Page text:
Ernesto Londoño, THE NEW YORK TIMES
Cerro Pabellón, Chile — It looks and functions much like an oil drilling rig. As it happens, several of the men in thick blue overalls and white helmets who operate the hulking machine once made a living pumping crude.
But now they are surrounded by snowcapped volcanoes, laboring to breathe up here at 14,760 feet above sea level as they draw steam from the earth at South America’s first geothermal energy plant.
With the ability to power roughly 165,000 homes, the new plant is yet another step in Chile’s clean energy transformation. This nation’s rapidly expanding clean energy grid, which includes vast solar fields and wind farms, is one of the most ambitious in a region that is decisively moving beyond fossil fuels.
Latin America already has the world’s cleanest electricity, having long relied on dams to generate a large share of its energy needs, according to the World Bank.
But even beyond those big hydropower projects, investment in renewable energy in Latin America has increased 11-fold since 2004, nearly double the global rate, according to a 2016 report by the International Renewable Energy Agency, an intergovernmental organization. Chile, Mexico and Brazil are now among the top 10 renewable energy markets in the world.
So as Latin America embraces greener energy sources, government officials and industry executives in the region have expressed a sense of confusion, even bewilderment, with the Trump administration’s decision to withdraw from the climate change commitments contained in the Paris Agreement, declare an end to the “war on coal” and take aim at American environmental regulations.
Read more at: Chile’s Energy Transformation Is Powered by Wind, Sun and Volcanoes – The New York Times
Jeff St. John, GREENTECH MEDIA
Microinverter maker Enphase is losing its long-time CEO, and gaining some financial headroom to bolster its flagging performance.
On Tuesday, the same day the company reported its second-quarter 2017 earnings, Enphase reported the resignation of CEO Paul Nahi, who joined the company in 2007 and brought it to prominence as the first publicly traded microinverter maker with its 2010 IPO.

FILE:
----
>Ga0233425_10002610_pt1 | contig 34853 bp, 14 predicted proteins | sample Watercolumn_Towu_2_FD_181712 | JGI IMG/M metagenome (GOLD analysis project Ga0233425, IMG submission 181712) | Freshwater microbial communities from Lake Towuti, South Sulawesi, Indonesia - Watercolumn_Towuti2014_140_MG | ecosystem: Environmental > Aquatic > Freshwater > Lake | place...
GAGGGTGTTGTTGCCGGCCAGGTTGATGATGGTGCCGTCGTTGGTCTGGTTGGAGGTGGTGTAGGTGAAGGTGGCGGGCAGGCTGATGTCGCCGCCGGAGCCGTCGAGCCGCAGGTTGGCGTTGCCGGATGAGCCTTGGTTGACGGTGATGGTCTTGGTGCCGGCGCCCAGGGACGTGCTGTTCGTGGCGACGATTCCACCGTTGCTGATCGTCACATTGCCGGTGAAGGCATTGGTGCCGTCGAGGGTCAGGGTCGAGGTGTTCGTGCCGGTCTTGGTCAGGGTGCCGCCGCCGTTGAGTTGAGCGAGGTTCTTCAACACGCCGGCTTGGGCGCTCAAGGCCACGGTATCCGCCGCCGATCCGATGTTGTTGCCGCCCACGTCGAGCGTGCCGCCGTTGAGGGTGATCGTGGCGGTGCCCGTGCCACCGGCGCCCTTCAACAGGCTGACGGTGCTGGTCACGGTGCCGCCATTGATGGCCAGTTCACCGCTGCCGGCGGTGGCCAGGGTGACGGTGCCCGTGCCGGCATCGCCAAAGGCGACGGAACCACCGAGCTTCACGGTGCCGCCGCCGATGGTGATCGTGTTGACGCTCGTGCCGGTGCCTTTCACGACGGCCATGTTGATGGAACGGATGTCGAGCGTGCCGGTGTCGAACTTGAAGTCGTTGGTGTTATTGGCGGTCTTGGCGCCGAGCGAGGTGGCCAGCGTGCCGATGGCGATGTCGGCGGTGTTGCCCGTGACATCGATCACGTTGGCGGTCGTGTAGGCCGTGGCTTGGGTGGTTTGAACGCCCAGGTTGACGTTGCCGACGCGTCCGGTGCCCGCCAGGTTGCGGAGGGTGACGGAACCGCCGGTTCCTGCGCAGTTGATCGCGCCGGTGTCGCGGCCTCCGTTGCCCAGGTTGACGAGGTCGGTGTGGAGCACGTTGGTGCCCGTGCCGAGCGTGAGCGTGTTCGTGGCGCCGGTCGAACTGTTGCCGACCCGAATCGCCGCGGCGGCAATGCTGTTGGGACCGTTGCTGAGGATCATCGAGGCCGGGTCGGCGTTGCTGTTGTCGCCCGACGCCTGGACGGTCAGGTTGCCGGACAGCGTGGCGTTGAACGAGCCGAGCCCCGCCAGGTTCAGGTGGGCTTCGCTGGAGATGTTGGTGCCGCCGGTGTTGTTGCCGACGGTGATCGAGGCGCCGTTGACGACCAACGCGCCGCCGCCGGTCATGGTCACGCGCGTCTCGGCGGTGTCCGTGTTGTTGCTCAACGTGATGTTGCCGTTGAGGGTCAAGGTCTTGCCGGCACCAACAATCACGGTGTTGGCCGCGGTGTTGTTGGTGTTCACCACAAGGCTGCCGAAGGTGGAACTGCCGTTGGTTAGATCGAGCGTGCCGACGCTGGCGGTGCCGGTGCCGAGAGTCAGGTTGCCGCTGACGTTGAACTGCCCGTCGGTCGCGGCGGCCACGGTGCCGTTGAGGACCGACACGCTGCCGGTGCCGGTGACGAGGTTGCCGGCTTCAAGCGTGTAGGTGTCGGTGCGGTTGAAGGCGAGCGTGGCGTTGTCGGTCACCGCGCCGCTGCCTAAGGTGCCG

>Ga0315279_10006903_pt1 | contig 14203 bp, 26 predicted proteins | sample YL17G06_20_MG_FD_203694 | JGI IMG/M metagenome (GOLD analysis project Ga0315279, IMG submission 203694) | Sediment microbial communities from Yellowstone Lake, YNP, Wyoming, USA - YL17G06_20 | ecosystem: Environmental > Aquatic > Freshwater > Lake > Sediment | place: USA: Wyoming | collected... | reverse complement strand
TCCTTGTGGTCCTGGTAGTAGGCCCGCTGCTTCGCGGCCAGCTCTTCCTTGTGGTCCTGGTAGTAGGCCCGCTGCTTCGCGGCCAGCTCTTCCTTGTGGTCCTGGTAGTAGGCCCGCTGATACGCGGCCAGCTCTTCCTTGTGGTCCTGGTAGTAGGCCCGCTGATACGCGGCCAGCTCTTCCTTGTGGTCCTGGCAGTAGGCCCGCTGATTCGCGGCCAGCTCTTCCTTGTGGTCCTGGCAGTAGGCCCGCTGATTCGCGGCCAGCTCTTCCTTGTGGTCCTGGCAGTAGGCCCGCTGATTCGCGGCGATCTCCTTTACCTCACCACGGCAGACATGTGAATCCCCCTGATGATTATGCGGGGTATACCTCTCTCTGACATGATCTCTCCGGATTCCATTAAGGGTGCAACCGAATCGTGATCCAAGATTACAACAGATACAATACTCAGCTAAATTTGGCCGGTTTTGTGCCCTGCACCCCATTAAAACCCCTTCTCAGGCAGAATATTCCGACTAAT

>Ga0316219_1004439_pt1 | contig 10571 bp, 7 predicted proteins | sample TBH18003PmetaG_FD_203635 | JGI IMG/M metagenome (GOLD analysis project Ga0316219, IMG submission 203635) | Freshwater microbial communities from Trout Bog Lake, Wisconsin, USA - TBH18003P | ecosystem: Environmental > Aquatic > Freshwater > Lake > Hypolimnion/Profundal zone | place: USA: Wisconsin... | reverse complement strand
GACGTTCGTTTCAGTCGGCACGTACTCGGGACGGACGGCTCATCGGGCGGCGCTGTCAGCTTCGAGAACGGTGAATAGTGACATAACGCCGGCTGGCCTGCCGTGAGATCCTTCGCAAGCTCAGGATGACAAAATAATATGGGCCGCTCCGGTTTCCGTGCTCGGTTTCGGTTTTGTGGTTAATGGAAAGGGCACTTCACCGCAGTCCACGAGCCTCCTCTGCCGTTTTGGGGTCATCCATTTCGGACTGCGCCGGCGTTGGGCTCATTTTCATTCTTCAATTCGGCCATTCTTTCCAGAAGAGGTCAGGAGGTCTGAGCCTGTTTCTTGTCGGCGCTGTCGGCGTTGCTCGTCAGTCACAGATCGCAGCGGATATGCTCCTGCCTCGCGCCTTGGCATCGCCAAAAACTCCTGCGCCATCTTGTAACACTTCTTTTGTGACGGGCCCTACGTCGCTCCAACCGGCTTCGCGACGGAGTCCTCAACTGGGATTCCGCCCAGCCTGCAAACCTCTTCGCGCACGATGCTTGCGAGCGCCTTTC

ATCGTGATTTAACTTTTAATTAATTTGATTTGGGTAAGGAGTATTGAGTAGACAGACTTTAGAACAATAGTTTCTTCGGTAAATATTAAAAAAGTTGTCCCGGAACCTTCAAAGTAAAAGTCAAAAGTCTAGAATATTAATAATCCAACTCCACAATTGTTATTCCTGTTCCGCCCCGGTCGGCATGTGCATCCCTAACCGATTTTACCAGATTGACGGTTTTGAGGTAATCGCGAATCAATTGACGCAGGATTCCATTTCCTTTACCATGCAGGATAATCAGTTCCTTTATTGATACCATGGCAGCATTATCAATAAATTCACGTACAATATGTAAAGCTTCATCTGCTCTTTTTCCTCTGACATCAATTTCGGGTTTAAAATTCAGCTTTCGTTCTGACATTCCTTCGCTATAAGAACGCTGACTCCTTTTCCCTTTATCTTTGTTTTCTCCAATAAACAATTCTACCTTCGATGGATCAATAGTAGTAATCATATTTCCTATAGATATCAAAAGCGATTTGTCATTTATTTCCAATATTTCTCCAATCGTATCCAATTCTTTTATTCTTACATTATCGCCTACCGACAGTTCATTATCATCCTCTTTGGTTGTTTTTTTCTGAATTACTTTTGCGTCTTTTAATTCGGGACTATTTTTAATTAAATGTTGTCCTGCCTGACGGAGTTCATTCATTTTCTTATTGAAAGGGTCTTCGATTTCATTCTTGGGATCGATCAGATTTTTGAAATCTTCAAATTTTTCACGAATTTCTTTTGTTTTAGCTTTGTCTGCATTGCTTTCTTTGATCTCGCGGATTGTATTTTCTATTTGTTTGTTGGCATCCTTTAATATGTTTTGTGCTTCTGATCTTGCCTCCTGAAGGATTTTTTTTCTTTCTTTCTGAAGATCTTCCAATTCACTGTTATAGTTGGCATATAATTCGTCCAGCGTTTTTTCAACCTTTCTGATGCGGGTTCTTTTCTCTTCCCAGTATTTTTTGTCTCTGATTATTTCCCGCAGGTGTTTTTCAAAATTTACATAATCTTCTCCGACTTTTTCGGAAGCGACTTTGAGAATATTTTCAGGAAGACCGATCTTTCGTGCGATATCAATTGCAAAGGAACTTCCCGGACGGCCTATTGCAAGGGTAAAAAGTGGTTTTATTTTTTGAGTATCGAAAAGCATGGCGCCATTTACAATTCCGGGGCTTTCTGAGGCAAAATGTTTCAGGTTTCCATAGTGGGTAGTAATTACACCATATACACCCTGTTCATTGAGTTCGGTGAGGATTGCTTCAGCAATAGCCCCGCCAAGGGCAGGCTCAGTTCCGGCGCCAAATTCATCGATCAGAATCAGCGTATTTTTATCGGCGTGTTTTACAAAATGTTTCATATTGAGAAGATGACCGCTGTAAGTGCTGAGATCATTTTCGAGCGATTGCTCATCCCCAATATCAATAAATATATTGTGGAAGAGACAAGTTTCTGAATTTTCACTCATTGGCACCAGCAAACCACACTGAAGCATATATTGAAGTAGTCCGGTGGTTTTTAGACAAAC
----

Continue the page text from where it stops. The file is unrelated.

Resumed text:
Now, with the Petaluma, Calif.-based company struggling to survive against harsh competition from rival SolarEdge and incumbent string inverter makers such as SMA, Fronius and ABB, Nahi is leaving the company.
Read more at: Enphase CEO Resigns as Microinverter Maker Shows Improvement in Second Quarter | Greentech Media
Dan Farber, LEGAL PLANET
Yesterday’s election didn’t turn out the way many of us hoped. The results may put in danger much of the progress made over the past eight years in addressing environmental issues and even risk some earlier accomplishments. What’s done is done, however, and we need to think about how to move forward.
The Bush years provide a blueprint that still largely applies. Environmentalists were able to use a three-part strategy to deal with the anti-environmental pressures in D.C., and those tools remain available.
The first approach under Bush was to use whatever political leverage was available at the national level to block anti-environmental moves. This included using the Senate where possible to block legislative initiatives, and lobbying heavily on individual issues. This remains a definite possibility, considering the narrow margin in the Senate and that chamber’s bevy of tools that can be used by the minority.
The second approach under Bush was to use the courts. The Supreme Court is likely to return to its prior alignment as soon as Trump fills his first vacancy, with Justice Kennedy as the swing voter. He is certainly not a reliable environmental vote but is winnable on some issues. The lower courts have a heavy contingent of Obama appointees and should be more sympathetic overall, especially for the first few years before Trump has a chance to make a lot of appointments. National environmental organizations will play a critical role here, as will sympathetic state governments.
The final approach under Bush was to press forward as much as possible at the state level. California passed AB 32; the Northeastern states moved forward with RGGI; and many other states worked hard on issues like renewable energy. Because Republican control of state governments has increased in the meantime, this strategy will now need to focus more on the regions where Democrats remains strong, such as the West Coast and the Northeast.
While these strategies remain valid, we also need to take advantage of ways in which the situation has shifted since 2008. One such change relates to the fissures within the Republican Party. Trump’s victory was as much a blow to conservatives like Paul Ryan as it was to Democrats, and Republicans lost ground among some demographics. These fissures may create the opportunity for new alliances on issues like renewable energy.
Another important change is the increased economic strength of the green economy, which may translate into political leverage even in some GOP areas.
There’s no doubt that this is going to be a very tough four years. The task is to survive with as much of Obama’s environmental legacy intact as possible and to make progress on whatever fronts are open.
Source: Defending the Environment in Dark Times | Legal Planet